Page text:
Proskynesis (Greek προσκύνησις) refers to the traditional Persian act of bowing or prostrating oneself before a person of higher social rank. In the Eastern Orthodox Church the term proskynesis is used theologically to indicate the veneration given to icons and relics of the saints; as distinguished from latria, the adoration which is due to God alone, and also physical gestures such as bowing or kneeling (genuflection in the Western church) before an altar or icon.
The emperor Diocletian (A.D. 284-305) is usually thought to have introduced the practice to the Roman Empire, forming a break with the Republican institutions of the principate, which preserved the form, if not the intent, of republican government. However, there is some evidence that an informal form of proskynesis was already practiced at the court of Septimus Severus. The political reason for this change was to elevate the role of the emperor from "first citizen" to an otherworldly ruler, remote from his subjects, thus reducing the likelihood of successful revolt, which had plagued the Empire during the preceding 50 years.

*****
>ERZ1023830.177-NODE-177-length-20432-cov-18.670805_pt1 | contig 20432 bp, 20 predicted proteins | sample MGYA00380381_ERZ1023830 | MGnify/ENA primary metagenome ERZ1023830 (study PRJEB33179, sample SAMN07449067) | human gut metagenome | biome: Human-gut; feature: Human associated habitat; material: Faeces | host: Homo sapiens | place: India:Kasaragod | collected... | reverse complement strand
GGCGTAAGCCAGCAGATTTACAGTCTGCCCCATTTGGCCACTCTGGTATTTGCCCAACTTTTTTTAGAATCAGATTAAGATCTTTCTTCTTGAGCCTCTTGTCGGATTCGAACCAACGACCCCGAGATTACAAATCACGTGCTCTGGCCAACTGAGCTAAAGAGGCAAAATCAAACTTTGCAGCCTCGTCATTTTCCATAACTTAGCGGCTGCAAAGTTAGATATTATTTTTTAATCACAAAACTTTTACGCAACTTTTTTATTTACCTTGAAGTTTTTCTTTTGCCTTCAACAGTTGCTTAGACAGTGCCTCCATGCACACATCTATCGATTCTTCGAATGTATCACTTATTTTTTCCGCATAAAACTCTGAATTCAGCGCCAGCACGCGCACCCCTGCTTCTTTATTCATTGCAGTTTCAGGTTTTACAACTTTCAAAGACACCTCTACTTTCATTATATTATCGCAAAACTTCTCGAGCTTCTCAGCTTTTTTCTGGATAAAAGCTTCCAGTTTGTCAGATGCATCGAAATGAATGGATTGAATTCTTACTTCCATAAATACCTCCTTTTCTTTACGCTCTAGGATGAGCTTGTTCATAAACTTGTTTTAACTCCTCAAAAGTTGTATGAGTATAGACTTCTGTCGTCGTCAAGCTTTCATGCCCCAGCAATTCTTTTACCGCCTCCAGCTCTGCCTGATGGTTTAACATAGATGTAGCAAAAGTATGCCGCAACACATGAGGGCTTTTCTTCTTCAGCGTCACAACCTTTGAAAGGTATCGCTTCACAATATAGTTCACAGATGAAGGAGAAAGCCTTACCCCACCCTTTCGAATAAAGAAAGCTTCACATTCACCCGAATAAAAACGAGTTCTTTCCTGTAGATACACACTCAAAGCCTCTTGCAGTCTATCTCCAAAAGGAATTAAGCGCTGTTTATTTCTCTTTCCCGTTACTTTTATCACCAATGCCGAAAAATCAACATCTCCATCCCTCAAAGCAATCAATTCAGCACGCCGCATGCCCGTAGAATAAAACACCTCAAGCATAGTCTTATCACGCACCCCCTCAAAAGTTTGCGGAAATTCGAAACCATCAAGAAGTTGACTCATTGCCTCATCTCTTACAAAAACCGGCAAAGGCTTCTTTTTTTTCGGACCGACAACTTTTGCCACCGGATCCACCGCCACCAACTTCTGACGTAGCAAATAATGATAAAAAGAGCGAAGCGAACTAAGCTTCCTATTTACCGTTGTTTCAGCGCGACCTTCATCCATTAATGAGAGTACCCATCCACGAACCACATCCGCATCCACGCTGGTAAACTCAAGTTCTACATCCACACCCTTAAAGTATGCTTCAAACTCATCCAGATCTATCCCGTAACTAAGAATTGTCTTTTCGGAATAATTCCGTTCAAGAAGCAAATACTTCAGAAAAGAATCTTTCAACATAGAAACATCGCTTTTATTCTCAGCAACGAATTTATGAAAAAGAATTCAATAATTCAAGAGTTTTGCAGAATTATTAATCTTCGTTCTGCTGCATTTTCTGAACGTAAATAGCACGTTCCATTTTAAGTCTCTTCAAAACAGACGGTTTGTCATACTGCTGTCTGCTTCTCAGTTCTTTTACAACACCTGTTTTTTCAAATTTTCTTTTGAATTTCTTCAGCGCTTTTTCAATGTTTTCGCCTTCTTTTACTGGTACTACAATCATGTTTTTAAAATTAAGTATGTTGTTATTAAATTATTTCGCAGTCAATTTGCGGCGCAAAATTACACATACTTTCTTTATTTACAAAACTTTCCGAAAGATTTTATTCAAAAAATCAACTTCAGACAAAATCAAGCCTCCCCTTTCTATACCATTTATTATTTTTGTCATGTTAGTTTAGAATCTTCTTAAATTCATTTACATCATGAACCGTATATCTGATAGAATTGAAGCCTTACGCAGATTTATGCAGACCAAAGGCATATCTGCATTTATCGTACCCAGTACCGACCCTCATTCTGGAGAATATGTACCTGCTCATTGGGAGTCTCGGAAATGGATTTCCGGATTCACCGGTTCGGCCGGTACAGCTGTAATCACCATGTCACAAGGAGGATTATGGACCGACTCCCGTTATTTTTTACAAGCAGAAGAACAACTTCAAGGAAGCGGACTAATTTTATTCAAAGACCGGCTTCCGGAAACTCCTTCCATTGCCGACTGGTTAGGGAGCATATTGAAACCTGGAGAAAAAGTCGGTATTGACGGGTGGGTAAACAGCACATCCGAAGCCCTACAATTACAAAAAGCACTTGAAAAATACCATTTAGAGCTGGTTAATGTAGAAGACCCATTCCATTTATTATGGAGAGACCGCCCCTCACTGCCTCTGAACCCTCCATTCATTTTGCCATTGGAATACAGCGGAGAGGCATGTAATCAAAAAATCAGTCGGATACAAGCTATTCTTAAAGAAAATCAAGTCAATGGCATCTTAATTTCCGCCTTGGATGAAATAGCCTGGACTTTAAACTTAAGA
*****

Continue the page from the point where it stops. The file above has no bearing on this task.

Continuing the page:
Proskynesis in the Videssos SeriesEdit
Marcus Scaurus and his "Ronams" caused a scandal in Videssos by failing to performa a full proskynesis when presented to the Avtokrator Mavrikios Gavras as was customary. However, Gavras accepted this as a religious belief and in private was amused by this refusal as he, himself, found all the ceremony stifling.
While a full prostration was required on formal occasions, a bow by men and curtsy by women was all that was deemed necessary on social occasions such as the banquet held in honor of the Ronams' entry into service to the Empire a few days later. This show of respect Scaurus was willing to display.